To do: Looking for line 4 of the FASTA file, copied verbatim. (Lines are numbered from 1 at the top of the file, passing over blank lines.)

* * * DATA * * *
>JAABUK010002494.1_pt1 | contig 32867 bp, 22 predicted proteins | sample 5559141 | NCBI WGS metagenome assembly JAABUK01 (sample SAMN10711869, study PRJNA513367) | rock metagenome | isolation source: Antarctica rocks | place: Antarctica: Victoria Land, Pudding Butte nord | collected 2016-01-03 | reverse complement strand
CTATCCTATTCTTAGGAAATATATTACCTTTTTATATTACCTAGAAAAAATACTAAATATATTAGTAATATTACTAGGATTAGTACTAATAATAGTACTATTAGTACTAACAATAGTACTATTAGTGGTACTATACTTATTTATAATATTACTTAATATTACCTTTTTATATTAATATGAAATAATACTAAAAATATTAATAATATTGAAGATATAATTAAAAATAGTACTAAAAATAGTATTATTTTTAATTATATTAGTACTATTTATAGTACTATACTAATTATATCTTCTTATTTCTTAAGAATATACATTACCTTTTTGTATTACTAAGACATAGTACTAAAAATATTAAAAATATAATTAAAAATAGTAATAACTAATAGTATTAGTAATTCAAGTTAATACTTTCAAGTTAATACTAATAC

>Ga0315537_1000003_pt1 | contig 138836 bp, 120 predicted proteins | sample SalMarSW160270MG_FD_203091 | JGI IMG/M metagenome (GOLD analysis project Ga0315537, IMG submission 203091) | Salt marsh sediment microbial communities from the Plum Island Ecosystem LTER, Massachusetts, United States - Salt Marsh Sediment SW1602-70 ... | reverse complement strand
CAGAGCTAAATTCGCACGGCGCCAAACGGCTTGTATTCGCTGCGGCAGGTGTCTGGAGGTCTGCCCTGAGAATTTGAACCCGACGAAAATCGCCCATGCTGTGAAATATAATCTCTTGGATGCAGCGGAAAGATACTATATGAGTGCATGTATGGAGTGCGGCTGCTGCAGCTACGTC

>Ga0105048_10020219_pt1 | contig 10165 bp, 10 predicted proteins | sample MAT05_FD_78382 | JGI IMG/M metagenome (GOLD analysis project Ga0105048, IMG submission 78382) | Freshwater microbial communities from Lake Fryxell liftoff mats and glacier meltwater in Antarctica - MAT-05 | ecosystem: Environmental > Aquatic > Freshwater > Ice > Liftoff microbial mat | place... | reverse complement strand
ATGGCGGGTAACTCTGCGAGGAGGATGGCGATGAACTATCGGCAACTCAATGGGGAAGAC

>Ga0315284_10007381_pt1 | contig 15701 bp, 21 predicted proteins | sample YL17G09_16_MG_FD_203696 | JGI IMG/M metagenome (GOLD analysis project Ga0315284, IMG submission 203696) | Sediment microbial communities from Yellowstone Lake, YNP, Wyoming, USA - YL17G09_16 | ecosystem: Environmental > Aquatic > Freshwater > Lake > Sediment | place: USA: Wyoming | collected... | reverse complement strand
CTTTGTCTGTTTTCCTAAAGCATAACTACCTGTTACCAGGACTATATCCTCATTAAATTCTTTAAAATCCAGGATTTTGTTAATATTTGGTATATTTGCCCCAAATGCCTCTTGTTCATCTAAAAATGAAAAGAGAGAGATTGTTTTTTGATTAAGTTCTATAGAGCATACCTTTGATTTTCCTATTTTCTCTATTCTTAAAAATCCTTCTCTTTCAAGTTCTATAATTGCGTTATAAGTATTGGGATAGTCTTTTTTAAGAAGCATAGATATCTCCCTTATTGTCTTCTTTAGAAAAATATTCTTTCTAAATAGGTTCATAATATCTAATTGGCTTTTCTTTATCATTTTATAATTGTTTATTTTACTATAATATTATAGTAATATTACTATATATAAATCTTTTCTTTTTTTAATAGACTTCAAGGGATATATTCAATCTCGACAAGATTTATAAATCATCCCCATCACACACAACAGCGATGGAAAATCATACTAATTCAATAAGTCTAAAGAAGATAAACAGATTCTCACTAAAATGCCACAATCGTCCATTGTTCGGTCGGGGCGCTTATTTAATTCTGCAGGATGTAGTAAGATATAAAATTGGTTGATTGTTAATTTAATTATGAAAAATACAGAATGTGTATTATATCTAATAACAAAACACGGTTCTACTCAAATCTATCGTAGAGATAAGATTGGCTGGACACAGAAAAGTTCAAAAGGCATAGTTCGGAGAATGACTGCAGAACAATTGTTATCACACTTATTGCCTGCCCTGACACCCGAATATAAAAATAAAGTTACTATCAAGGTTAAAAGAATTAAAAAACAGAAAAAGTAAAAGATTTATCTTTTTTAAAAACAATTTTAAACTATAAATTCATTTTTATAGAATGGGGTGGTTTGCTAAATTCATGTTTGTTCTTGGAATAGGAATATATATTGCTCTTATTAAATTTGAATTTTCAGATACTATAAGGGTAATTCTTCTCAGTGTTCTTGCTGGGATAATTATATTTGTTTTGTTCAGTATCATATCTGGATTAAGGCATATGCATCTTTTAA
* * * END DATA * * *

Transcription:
CAGAGCTAAATTCGCACGGCGCCAAACGGCTTGTATTCGCTGCGGCAGGTGTCTGGAGGTCTGCCCTGAGAATTTGAACCCGACGAAAATCGCCCATGCTGTGAAATATAATCTCTTGGATGCAGCGGAAAGATACTATATGAGTGCATGTATGGAGTGCGGCTGCTGCAGCTACGTC